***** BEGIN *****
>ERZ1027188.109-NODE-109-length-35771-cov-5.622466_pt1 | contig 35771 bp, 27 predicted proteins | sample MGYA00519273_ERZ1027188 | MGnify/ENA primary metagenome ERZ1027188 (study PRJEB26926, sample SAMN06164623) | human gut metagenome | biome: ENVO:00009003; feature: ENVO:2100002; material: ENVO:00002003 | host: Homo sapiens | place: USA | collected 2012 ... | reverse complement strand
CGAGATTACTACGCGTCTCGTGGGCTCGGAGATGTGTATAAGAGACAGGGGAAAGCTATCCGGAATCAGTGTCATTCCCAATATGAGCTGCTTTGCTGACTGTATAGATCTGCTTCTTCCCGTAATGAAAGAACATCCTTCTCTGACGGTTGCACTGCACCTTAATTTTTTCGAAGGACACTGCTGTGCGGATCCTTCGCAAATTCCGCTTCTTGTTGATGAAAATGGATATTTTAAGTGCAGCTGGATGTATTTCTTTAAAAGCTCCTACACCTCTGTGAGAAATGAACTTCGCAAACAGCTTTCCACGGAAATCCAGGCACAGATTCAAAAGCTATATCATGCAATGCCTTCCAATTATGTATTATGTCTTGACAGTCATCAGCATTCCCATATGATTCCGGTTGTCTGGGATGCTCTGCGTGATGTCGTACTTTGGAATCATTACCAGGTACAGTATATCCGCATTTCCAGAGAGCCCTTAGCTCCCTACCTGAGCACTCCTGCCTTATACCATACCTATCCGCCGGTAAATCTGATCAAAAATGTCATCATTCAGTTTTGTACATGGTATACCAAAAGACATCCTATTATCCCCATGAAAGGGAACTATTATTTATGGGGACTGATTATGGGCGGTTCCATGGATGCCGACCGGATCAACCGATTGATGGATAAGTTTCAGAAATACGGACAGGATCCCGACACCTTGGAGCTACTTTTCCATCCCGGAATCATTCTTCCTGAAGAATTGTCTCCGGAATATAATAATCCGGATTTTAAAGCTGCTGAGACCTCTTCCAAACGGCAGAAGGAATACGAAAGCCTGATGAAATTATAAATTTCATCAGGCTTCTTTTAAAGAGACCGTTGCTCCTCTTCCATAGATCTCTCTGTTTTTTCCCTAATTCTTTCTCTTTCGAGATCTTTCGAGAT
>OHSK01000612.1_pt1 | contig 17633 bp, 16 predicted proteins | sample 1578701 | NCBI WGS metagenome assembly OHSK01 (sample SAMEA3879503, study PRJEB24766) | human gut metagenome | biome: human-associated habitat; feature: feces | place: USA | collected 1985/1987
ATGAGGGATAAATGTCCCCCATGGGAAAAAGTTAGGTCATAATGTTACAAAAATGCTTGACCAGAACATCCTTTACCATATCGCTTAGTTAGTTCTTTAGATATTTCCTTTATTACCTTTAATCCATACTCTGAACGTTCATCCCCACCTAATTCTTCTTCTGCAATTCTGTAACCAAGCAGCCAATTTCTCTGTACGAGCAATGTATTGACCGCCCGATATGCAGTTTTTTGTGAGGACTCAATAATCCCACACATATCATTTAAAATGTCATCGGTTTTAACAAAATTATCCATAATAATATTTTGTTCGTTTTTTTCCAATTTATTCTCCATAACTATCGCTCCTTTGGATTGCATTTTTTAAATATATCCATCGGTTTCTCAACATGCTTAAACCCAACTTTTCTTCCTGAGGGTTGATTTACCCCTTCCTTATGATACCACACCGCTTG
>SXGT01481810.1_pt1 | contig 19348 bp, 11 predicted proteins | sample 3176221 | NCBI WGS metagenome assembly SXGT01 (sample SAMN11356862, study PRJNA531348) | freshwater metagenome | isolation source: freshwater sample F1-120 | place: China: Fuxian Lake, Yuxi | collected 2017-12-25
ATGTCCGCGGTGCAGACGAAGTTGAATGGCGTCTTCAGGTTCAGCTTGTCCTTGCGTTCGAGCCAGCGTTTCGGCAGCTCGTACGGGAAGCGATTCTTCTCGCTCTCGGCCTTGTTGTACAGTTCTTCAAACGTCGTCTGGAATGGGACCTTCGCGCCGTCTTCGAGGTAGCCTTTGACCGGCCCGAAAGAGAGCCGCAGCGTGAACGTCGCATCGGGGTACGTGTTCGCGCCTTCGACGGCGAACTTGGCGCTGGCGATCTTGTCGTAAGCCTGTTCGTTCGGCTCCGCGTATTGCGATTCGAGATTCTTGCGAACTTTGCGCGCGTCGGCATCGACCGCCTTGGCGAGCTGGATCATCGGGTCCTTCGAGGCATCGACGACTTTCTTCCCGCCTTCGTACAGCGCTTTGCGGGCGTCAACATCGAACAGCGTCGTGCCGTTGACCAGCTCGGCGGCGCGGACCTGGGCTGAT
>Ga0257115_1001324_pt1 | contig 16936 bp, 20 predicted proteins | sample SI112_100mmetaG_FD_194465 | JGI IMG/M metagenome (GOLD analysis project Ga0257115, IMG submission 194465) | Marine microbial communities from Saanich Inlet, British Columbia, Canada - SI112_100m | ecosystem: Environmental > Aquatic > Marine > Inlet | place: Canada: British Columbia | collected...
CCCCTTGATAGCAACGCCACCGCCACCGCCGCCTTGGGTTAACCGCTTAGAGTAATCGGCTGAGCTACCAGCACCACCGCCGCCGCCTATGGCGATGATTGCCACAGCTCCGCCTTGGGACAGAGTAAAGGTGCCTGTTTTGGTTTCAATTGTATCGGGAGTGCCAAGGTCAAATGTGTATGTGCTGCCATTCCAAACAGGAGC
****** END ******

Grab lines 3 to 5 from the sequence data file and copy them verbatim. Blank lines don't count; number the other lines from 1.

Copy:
>OHSK01000612.1_pt1 | contig 17633 bp, 16 predicted proteins | sample 1578701 | NCBI WGS metagenome assembly OHSK01 (sample SAMEA3879503, study PRJEB24766) | human gut metagenome | biome: human-associated habitat; feature: feces | place: USA | collected 1985/1987
ATGAGGGATAAATGTCCCCCATGGGAAAAAGTTAGGTCATAATGTTACAAAAATGCTTGACCAGAACATCCTTTACCATATCGCTTAGTTAGTTCTTTAGATATTTCCTTTATTACCTTTAATCCATACTCTGAACGTTCATCCCCACCTAATTCTTCTTCTGCAATTCTGTAACCAAGCAGCCAATTTCTCTGTACGAGCAATGTATTGACCGCCCGATATGCAGTTTTTTGTGAGGACTCAATAATCCCACACATATCATTTAAAATGTCATCGGTTTTAACAAAATTATCCATAATAATATTTTGTTCGTTTTTTTCCAATTTATTCTCCATAACTATCGCTCCTTTGGATTGCATTTTTTAAATATATCCATCGGTTTCTCAACATGCTTAAACCCAACTTTTCTTCCTGAGGGTTGATTTACCCCTTCCTTATGATACCACACCGCTTG
>SXGT01481810.1_pt1 | contig 19348 bp, 11 predicted proteins | sample 3176221 | NCBI WGS metagenome assembly SXGT01 (sample SAMN11356862, study PRJNA531348) | freshwater metagenome | isolation source: freshwater sample F1-120 | place: China: Fuxian Lake, Yuxi | collected 2017-12-25